Of course, this is not a Wii rumour story. But The Inquirer carried a story that, if true, would greatly affect the Wii´s future. As such, it was met with shock, disbelief and cynicism by other media outlets. I am in no position to take sides here, not being too technically minded. But here is the upshot of the story:
On the flight to Japan, my row-mate said (...) that the RSX can only write about half as much vertex data as it can fetch, not an ideal situation by any stretch, but survivable. Then came the horrible news, RSX appears to be limited to setting up 275 Million triangles/second, anemic compared to the 500+ million in XBox360. When asked about this apparent thumping dished out by MS, the reply from one notable ISV relations boffin was a terse 'What a Piece of Junk'. (...)

Cell appears to be pretty badly broken. For main memory, it looks like Cell has about 25GBps of main memory bandwidth, and RSX is about 15-20GBps. Achievable bandwidth is between about two thirds of that and nearly 100%, clearly the elves in the caves surrounding Rambus central did something right with XDR. That is the happy news.

For local memory, the measured vs theoretical bandwidth is missing, I wonder why? RSX is at a solid 22.4GBps for both read and write, good job there green team. Then comes the blue team with Cell. Local memory write is about 4GBps, 40% of the next slowest bandwidth there. Then comes the bomb from hell, the Cell local memory read bandwidth is a stunning 16MBps, note that is a capital M to connote Mega vs a capital G to connote Giga. This is a three order of magnitude oopsie, and it is an oopsie, as Sony put it "(no, this isn't a typo...)".

If you can write at 250x the read speed, it makes Cell local memory just about useless. That means you do all your work out of main memory, and the whole point of local is, well, pointless. This can lead to contention issues for the main memory bus, and all sorts of nightmarish to debug performance problems. Basically, if this Sony presentation to PS3 devs shown to us is correct, it looks like PS3 will be hobbled in a serious way.
Harsh words that are reminiscent of former Sony developer Josh Robinson´s critical review that got him fired. In my interview with Factor 5´s Julian Eggebrecht, I was assured that all the talk about PS3 development being unnecessarily difficult was grossly exaggerated. He might have to say that, of course. However, there was not even an off-the-record indication that there was anything to those rumours. That is all I can say about this story.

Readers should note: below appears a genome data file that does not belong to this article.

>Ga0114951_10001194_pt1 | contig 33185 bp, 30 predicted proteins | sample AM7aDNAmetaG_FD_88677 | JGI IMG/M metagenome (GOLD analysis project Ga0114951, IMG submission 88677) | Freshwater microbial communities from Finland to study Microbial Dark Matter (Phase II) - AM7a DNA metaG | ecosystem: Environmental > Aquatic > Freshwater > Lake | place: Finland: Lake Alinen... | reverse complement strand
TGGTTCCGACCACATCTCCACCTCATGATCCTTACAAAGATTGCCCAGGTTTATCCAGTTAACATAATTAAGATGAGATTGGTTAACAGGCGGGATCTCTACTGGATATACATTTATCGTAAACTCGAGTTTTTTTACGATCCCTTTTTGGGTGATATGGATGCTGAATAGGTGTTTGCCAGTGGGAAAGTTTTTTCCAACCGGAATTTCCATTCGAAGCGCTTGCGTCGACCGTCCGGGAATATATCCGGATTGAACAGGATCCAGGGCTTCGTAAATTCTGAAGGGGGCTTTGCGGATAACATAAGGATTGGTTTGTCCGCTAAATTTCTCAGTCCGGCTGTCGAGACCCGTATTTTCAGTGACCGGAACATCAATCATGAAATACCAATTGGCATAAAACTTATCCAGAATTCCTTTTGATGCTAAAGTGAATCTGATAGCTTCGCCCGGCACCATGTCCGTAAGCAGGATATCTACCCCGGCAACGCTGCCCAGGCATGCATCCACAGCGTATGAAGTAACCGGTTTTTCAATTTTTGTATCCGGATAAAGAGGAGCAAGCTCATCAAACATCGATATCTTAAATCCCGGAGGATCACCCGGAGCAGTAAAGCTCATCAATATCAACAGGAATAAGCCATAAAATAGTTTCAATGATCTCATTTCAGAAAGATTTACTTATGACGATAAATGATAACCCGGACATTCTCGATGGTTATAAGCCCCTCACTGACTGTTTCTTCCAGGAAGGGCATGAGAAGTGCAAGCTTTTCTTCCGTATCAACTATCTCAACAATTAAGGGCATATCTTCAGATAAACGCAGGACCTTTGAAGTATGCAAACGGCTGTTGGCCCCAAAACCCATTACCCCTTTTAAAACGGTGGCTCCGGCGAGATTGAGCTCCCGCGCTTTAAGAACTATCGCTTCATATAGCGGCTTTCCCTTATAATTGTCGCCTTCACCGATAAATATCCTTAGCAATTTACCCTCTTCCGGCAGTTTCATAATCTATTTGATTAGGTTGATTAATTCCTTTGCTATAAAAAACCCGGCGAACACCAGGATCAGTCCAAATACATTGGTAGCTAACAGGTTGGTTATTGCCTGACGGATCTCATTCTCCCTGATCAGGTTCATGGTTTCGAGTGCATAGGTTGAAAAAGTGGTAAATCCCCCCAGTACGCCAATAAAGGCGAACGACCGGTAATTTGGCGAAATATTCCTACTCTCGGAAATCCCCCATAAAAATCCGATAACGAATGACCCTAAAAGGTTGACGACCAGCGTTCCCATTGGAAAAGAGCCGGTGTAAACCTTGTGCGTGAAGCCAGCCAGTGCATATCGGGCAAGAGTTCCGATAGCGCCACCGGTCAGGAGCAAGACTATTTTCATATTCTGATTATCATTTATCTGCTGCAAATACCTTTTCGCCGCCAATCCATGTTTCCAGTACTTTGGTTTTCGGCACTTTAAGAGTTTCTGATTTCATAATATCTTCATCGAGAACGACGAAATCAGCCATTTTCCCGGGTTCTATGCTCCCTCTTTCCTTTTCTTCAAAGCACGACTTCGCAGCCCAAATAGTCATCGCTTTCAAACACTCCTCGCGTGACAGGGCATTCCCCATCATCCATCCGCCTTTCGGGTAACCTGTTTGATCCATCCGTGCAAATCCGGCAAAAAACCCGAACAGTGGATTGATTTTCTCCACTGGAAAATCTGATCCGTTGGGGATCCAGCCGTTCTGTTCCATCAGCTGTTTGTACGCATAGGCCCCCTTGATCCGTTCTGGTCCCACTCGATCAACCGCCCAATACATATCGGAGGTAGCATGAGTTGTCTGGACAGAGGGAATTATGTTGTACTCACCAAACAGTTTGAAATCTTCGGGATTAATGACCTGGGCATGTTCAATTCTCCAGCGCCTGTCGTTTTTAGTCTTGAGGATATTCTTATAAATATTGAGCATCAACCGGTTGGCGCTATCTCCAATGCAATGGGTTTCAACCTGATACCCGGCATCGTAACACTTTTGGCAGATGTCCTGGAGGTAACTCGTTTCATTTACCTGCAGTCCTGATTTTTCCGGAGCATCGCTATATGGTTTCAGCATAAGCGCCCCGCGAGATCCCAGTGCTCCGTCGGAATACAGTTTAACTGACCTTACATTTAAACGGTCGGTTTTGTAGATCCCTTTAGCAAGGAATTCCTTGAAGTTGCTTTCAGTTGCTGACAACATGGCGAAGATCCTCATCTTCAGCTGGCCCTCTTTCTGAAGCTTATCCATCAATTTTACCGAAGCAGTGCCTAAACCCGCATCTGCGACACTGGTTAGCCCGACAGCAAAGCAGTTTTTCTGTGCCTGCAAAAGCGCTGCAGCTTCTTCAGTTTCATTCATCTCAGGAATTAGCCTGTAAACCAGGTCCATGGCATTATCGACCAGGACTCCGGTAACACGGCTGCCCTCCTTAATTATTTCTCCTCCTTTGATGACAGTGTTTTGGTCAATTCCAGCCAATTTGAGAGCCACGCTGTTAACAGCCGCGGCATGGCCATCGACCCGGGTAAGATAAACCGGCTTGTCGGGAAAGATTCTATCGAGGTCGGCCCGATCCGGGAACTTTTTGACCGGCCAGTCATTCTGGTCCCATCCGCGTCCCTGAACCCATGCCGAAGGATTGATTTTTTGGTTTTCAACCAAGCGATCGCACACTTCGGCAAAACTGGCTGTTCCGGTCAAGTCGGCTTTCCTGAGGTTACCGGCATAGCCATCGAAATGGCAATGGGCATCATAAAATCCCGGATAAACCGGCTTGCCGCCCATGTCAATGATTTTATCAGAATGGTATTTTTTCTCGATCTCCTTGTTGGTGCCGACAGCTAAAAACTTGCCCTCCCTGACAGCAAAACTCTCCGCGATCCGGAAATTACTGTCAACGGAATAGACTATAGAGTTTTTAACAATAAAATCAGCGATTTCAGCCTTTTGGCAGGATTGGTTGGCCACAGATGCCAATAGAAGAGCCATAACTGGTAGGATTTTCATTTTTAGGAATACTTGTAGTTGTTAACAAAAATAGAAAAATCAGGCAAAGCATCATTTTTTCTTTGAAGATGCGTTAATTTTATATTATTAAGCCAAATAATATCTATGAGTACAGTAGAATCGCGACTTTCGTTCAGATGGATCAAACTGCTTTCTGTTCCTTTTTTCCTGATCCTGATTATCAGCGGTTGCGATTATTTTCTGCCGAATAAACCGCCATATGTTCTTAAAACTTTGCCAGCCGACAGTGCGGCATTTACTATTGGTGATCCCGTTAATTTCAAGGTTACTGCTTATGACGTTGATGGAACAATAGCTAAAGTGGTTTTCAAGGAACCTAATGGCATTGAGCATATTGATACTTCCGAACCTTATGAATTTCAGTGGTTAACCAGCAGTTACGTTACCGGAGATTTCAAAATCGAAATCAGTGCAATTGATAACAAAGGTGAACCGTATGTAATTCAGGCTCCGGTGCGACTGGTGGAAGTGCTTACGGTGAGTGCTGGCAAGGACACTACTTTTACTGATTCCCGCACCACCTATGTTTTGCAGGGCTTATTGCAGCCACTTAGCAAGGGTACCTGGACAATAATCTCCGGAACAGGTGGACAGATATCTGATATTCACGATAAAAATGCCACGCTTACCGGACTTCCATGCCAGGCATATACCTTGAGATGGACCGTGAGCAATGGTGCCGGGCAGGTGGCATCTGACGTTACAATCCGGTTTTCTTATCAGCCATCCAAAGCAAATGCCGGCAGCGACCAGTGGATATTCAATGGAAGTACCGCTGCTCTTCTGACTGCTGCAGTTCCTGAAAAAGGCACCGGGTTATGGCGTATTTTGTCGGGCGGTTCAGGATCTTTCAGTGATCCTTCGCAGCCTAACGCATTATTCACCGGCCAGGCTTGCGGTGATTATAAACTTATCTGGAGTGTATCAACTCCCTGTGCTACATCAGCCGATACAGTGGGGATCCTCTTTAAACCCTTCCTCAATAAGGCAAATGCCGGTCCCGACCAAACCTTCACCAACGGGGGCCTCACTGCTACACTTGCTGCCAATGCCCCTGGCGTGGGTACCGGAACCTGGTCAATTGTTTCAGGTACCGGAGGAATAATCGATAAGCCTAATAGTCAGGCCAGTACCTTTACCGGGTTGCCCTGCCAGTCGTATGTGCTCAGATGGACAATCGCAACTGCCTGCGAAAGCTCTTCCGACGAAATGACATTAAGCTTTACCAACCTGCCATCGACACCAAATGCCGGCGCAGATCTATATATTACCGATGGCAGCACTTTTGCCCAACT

In my mind, the rumours about the Wii containing both a camera and microphone must be true. I am also inclined to believe that the camera will allow for mugshots that are then turned into caricatures and integrated into certain games. Such a visualized profile system makes a whole lot of sense for a console that is meant to be used by up to four people at one time, who may be of greatly differing ages.

A messenger system makes just as much sense and goes some way to explaining the still largely mysterious standby mode. The possible browser functions that do not have directly to do with browsing are an interesting hint in this respect, too.

Finally, I believe that we are finally getting closer to the ´last secret´ that I, for one, still expect and it most likely has to do with the functions just mentioned. In fact, when some people speculated after E3 that the Wii will double as an Voice over IP video phone, I immediately thought: "That´s it!" And I may very well still be correct on this one, in one way or another.

Sources: Moz la Punk forums, Digital Battle (through Codename Revolution), MTV, Game|Life, Go Nintendo, Codename Revolution, Cubed3, GameDaily Biz, The Inquirer

Friday, June 02, 2006

Pre-E3: Red Steel exclusive